Justice JS Khehar, who headed the five-judge constitution bench that restored the collegium system on Friday, said the National Judicial Appointments Commission (NJAC) would result in politicos using their leverage to fill the judiciary with “favourites”.
In the judgment that runs over 1000 pages, Justice Khehar pointed out that 13 states’ governors and one lieutenant governor of a Union Territory had resigned since the current NDA government came into power.
“Could it be, that just like its predecessor, the present political establishment has now appointed its rank favourites? What emerges is, trappings of the spoils system, and nothing else. None of the above parameters, can be adopted in the matter of appointment of judges to the higher judiciary. For the judiciary, the best out of those available have to be chosen,” said the judge.
He added that “it (was) also relevant to indicate, the images of the ‘spoils system’ are reflected from the fact, that a large number of persons holding high positions, in institutions of significance, likewise resigned from their assignments, after the present NDA Government was sworn in”.
“From the above, is one to understand, that all these individuals were rank favourites, approved by the predecessor political-executive establishment? Or, were the best not chosen to fill the slot by the previous dispensation? Could it be, that those who get to hold the reins of government, introduce their favourites? Or, whether the existing incumbents, deserved just that? Could it be, that just like its predecessor, the present political establishment has now appointed its rank favourites? What emerges is, trappings of the spoils system, and nothing else,” the judge added.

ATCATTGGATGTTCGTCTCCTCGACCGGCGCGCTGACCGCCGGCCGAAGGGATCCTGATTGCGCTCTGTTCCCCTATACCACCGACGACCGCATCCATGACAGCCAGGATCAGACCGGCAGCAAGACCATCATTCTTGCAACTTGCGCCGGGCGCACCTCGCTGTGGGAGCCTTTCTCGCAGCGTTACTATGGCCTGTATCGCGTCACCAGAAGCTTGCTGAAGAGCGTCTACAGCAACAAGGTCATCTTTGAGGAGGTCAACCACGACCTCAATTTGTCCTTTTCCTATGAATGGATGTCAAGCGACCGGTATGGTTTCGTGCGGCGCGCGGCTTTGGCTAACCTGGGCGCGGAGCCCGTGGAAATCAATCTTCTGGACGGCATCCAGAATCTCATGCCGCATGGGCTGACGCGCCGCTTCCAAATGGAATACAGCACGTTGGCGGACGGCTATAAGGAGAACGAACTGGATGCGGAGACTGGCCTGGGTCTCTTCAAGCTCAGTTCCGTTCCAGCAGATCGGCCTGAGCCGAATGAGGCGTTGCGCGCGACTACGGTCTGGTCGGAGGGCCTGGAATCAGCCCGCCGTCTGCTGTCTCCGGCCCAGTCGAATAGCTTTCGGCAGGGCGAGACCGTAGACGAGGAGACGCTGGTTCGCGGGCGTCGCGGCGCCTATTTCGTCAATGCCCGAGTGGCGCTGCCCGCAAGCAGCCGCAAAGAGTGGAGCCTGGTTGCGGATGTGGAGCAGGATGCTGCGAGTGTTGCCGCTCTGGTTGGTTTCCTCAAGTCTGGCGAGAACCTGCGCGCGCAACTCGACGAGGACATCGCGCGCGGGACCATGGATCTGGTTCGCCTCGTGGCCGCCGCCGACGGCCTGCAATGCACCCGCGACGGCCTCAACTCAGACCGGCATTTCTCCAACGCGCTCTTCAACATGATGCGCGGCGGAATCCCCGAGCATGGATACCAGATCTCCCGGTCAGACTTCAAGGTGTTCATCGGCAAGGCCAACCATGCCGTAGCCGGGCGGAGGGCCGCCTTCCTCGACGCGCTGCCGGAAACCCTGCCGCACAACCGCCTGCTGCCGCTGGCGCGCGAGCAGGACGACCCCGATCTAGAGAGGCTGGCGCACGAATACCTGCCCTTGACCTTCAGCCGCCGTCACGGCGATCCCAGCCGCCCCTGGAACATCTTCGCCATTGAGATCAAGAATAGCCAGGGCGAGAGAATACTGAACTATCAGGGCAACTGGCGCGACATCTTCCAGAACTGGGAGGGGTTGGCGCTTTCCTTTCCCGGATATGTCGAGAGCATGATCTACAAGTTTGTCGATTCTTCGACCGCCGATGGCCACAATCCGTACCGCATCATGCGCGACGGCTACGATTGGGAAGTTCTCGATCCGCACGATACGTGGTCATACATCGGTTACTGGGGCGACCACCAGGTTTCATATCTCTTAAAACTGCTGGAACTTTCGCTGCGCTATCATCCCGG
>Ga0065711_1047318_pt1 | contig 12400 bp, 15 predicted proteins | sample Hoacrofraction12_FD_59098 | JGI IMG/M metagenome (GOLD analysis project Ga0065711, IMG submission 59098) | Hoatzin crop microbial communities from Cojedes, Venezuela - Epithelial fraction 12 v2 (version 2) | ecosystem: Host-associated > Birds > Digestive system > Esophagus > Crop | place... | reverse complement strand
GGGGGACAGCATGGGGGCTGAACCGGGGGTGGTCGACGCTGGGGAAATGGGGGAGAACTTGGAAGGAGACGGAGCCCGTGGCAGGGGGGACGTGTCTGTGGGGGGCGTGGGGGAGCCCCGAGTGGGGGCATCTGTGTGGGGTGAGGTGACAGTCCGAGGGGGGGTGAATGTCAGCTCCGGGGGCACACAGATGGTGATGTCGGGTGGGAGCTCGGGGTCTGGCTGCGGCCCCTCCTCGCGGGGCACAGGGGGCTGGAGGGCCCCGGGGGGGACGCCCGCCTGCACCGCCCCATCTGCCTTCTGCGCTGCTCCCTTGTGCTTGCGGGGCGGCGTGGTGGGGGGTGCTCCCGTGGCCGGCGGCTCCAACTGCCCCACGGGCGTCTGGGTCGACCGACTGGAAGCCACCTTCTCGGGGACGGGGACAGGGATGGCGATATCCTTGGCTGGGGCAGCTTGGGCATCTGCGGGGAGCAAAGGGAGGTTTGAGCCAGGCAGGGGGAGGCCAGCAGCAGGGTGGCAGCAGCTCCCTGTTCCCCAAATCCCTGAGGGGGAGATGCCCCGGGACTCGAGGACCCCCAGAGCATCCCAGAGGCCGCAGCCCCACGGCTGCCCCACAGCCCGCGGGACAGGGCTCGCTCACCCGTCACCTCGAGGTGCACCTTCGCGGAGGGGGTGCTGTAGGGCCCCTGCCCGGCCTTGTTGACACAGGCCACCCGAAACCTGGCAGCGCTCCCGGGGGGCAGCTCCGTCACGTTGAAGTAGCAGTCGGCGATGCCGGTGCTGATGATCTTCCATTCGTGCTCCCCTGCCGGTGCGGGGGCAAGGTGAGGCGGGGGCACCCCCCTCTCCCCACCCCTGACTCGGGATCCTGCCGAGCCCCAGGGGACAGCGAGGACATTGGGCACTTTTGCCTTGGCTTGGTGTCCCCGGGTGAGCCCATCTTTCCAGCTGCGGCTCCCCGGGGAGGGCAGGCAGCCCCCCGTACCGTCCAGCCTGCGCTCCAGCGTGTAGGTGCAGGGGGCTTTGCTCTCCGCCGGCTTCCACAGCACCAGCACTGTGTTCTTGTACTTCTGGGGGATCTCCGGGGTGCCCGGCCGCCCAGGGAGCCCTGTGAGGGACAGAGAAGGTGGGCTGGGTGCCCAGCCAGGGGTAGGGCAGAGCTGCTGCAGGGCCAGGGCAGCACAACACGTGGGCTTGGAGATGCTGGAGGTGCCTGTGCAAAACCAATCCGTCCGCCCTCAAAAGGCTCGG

The court added that it was not casting asperasions on the current government. “As a matter of fact, its predecessor – the UPA government, had done just that in 2004,” it said.
It added that “the Constitution does not envisage the “spoils system” (also known as the “patronage system”), wherein the political party which wins an election, gives government positions to its supporters, friends and relatives, as a reward for working towards victory, and as an incentive to keep the party in power.”
Saying that considerations for appointing judiciary cannot be changed and cannot be subject to changes in political power and will, the judge added that the collegium system was “the best out of those available have to be chosen”.
“It would be of utmost importance therefore, to shield judicial appointments, from any political-executive interference, to preserve the ‘independence of the judiciary’, from the regime of the spoils system. Preserving primacy in the judiciary, in the matter of selection and appointment of judges to the higher judiciary would be a safe way to do so,” Justice Khehar concluded.